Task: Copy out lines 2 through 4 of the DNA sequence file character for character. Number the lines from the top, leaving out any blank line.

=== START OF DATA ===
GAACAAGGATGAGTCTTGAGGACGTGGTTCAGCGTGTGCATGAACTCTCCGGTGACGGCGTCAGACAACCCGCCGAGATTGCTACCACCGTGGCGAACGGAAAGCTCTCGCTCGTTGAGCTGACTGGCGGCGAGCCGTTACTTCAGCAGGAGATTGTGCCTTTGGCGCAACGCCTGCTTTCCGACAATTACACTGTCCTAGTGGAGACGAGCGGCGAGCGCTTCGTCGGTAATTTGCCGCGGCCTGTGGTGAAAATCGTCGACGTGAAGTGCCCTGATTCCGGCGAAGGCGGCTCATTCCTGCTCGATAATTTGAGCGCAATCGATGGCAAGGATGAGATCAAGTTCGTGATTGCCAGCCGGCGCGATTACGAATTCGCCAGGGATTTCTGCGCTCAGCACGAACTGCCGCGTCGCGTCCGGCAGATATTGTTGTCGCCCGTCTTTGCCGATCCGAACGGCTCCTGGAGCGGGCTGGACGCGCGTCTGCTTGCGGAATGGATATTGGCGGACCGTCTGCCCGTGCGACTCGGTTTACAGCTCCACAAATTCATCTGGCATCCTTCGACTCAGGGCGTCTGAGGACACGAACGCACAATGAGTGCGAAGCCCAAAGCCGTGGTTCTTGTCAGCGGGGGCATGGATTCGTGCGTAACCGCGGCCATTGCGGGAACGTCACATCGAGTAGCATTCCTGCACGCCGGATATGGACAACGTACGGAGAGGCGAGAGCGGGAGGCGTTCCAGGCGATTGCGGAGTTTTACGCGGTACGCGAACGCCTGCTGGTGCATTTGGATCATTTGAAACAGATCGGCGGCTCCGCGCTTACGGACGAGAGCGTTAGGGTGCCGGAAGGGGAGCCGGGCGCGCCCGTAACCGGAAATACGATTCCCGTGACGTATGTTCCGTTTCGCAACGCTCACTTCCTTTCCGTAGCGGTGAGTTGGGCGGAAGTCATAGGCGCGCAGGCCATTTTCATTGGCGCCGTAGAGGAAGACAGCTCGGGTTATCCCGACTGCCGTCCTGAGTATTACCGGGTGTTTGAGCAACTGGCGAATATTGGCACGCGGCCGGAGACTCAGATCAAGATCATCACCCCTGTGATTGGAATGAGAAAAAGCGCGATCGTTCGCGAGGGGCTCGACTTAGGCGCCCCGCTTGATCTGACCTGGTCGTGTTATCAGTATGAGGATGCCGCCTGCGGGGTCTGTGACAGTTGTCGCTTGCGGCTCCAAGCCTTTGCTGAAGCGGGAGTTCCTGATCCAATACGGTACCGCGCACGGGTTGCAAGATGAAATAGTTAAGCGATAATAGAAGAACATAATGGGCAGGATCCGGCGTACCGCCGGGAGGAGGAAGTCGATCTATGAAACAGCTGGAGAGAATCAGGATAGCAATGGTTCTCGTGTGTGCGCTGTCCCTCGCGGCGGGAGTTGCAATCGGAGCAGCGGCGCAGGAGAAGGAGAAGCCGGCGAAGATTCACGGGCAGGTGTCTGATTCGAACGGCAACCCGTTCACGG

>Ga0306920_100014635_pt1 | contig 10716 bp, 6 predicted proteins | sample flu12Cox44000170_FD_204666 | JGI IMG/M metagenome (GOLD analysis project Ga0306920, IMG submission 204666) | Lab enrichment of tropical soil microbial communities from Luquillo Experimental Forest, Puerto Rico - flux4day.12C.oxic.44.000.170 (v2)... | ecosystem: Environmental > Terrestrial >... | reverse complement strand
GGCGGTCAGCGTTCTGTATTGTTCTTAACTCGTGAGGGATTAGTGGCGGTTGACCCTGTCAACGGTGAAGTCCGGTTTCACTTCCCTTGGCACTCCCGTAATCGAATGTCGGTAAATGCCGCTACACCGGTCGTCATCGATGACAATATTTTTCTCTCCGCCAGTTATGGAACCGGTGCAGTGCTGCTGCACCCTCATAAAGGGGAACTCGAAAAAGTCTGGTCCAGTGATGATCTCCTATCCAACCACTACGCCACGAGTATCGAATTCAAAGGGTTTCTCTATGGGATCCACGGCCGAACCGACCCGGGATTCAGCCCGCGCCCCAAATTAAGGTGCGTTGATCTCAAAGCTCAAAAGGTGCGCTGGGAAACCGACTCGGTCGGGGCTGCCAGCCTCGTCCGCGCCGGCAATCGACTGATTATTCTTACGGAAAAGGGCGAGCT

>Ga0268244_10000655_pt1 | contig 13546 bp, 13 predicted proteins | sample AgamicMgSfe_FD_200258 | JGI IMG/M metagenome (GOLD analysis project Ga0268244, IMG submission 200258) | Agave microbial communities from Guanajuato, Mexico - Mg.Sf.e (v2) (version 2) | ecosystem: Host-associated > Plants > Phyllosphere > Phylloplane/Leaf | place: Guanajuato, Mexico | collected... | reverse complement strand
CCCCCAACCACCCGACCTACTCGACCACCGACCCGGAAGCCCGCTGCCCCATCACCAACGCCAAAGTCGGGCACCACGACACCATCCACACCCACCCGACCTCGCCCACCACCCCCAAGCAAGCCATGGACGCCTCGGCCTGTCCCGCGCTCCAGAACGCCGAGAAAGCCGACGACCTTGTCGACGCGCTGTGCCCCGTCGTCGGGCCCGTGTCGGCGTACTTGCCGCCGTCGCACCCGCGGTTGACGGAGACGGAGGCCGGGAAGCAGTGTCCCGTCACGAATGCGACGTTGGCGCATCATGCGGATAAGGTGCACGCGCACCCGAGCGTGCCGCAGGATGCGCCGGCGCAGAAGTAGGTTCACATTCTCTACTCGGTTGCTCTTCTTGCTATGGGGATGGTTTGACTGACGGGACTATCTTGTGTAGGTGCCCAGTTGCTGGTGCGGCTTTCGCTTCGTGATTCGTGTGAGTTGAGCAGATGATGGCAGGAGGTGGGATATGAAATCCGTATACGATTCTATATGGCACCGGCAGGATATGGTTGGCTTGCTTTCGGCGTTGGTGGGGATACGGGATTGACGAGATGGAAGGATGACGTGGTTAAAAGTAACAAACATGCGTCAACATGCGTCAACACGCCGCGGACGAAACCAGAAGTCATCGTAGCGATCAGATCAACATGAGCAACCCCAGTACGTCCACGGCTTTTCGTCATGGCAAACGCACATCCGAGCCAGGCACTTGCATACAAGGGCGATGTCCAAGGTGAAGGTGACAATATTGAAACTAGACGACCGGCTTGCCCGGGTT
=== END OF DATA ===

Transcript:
>Ga0306920_100014635_pt1 | contig 10716 bp, 6 predicted proteins | sample flu12Cox44000170_FD_204666 | JGI IMG/M metagenome (GOLD analysis project Ga0306920, IMG submission 204666) | Lab enrichment of tropical soil microbial communities from Luquillo Experimental Forest, Puerto Rico - flux4day.12C.oxic.44.000.170 (v2)... | ecosystem: Environmental > Terrestrial >... | reverse complement strand
GGCGGTCAGCGTTCTGTATTGTTCTTAACTCGTGAGGGATTAGTGGCGGTTGACCCTGTCAACGGTGAAGTCCGGTTTCACTTCCCTTGGCACTCCCGTAATCGAATGTCGGTAAATGCCGCTACACCGGTCGTCATCGATGACAATATTTTTCTCTCCGCCAGTTATGGAACCGGTGCAGTGCTGCTGCACCCTCATAAAGGGGAACTCGAAAAAGTCTGGTCCAGTGATGATCTCCTATCCAACCACTACGCCACGAGTATCGAATTCAAAGGGTTTCTCTATGGGATCCACGGCCGAACCGACCCGGGATTCAGCCCGCGCCCCAAATTAAGGTGCGTTGATCTCAAAGCTCAAAAGGTGCGCTGGGAAACCGACTCGGTCGGGGCTGCCAGCCTCGTCCGCGCCGGCAATCGACTGATTATTCTTACGGAAAAGGGCGAGCT

>Ga0268244_10000655_pt1 | contig 13546 bp, 13 predicted proteins | sample AgamicMgSfe_FD_200258 | JGI IMG/M metagenome (GOLD analysis project Ga0268244, IMG submission 200258) | Agave microbial communities from Guanajuato, Mexico - Mg.Sf.e (v2) (version 2) | ecosystem: Host-associated > Plants > Phyllosphere > Phylloplane/Leaf | place: Guanajuato, Mexico | collected... | reverse complement strand